UI researchers design enzyme to transform harmful chemical
September 27, 2018
Researchers at the University have designed an enzyme that helps decrease harmful chemical compounds and contaminants in the environment.
The research was published on Sept. 14 and focuses on how the newly designed enzyme can transform sulfite, a chemical compound that can be harmful for the environment, into sulfide, another chemical compound that can improve the efficacy of catalysts.
According to the News Bureau article, sulfite can interfere with different types of environmental contaminants during the clean up process and the elimination of certain types of toxic compounds.
Sulfide is not necessarily better for the environment than sulfite on its own, but removing sulfite can improve the efficacy of catalysts that target harmful species, such as nitrates, said Evan Mirts, graduate research assistant in LAS, in an email.
Yi Lu, professor in LAS, said this enzyme is one of the first of its kind.
“We have designed the first artificial enzyme or catalyst to perform this reaction with similar activity to the natural enzyme,” Lu said in an email.
The enzyme will help the environment by correcting some of the harsh properties of sulfite that harm the environment, Lu said.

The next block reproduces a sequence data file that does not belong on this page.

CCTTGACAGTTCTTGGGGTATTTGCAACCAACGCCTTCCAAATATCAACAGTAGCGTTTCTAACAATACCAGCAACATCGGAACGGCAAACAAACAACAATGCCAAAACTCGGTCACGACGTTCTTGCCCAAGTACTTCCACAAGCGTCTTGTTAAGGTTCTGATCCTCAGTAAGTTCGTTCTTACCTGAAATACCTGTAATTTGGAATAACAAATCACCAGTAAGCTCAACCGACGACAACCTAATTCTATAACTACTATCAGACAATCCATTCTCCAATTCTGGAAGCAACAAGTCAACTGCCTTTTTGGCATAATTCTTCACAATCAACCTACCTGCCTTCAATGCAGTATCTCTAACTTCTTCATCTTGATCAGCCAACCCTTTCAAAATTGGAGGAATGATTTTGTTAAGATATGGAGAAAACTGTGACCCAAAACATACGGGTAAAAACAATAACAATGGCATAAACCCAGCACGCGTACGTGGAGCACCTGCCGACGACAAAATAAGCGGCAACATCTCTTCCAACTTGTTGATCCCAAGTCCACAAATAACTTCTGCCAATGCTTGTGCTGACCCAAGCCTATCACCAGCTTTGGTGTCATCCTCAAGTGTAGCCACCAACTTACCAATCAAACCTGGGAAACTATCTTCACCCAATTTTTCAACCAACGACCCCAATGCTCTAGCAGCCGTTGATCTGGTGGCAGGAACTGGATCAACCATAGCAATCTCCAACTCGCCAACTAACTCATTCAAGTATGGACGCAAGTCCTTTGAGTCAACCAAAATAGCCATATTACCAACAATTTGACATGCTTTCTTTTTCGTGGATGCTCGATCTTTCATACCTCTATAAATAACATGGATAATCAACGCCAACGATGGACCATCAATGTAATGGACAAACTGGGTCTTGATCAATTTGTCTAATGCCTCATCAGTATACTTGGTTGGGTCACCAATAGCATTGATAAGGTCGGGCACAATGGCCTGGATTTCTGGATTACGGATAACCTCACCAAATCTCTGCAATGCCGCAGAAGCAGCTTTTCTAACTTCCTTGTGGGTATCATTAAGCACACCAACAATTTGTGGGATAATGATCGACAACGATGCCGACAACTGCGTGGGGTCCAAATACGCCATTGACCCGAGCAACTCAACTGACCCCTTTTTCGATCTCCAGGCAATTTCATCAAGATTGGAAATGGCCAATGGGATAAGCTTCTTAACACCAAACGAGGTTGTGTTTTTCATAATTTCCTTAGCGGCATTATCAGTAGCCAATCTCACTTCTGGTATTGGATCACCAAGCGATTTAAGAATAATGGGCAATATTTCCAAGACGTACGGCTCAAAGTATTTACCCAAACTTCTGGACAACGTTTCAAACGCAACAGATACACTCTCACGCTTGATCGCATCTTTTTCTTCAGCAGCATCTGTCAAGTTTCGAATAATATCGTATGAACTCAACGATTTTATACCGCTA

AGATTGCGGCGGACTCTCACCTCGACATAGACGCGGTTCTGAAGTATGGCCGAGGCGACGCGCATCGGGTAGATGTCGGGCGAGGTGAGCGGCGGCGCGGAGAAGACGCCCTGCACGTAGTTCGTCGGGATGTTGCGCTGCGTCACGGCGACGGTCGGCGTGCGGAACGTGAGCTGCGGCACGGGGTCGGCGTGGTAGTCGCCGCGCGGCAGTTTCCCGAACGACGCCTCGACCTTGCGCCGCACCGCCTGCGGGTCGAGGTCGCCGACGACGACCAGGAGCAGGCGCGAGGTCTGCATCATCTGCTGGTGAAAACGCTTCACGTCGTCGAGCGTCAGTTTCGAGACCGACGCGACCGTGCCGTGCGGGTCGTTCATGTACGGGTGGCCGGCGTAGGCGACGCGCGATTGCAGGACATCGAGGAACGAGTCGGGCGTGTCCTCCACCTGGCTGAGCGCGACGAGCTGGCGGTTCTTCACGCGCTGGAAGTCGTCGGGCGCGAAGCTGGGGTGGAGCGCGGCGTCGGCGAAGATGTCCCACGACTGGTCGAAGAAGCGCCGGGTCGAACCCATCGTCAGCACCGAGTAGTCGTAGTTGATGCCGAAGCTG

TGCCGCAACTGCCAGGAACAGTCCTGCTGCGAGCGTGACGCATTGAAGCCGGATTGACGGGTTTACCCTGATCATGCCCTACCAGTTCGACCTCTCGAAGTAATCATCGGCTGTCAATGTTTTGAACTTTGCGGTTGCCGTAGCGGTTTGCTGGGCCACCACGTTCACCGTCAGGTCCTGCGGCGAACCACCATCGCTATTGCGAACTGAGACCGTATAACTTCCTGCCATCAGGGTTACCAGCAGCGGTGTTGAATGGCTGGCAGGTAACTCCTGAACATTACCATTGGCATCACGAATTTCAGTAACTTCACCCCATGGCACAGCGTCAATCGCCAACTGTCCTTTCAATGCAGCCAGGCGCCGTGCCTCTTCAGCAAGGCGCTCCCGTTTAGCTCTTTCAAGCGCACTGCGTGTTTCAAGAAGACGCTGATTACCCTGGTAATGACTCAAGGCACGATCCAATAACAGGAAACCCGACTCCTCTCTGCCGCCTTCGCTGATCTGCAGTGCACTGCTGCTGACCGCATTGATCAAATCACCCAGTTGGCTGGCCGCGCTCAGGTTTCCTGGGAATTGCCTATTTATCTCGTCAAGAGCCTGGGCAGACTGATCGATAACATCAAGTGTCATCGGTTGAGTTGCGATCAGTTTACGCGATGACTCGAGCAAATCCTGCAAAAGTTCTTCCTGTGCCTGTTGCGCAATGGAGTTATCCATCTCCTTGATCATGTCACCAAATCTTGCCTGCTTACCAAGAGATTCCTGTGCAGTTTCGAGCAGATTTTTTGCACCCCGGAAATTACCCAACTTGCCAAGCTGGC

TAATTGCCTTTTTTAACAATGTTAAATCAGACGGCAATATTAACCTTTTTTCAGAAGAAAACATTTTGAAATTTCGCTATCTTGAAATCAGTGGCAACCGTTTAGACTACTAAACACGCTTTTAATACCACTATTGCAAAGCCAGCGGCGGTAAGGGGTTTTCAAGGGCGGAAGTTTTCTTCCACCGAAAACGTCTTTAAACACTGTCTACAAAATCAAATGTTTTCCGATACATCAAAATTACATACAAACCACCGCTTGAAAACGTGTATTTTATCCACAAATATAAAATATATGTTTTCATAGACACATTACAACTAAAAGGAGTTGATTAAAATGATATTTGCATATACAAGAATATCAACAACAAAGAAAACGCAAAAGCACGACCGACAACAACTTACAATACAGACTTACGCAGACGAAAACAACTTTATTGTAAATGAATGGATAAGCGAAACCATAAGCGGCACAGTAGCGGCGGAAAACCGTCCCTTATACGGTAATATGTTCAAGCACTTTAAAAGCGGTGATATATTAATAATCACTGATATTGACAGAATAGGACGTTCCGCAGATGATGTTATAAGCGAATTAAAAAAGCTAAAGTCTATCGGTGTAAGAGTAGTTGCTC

The reaction that must take place to create the enzyme is demanding and requires many electrons and protons, which presented a challenge to the researchers.
“Sulfite does not bind to metal centers well, so it is necessary for the catalyst to ‘capture’ sulfite for the duration of the reaction. We had to carefully design structural features to bind the sulfite tightly and to tune the activity of the enzyme,” Lu said.
The project is one of the most complex reactions that has been done at the University. It is a six-step electron reaction, where the previous reaction he had seen at the University was a four-step electron reaction, Mirts said.
Mirts said the biggest impact the research has is on the way the enzyme’s process is designed, where an enzyme has to go through multiple steps for a reaction to happen. One of the steps is to capture the substrate, the molecule where an enzyme acts, and hold it through the multi-step process of the long reaction.
“Doing that is quite difficult. Chemists have tried for many many years to make catalysts that can do this,” he said.
Mirts said his goal for the future is for the enzyme not to modify just sulfite but to modify other similar reactions of equal complexity.
“Definitely other people in the lab have picked up this project, and so they are going to be working to answer those questions and we are definitely expanding the design work on this system,” Mirts said.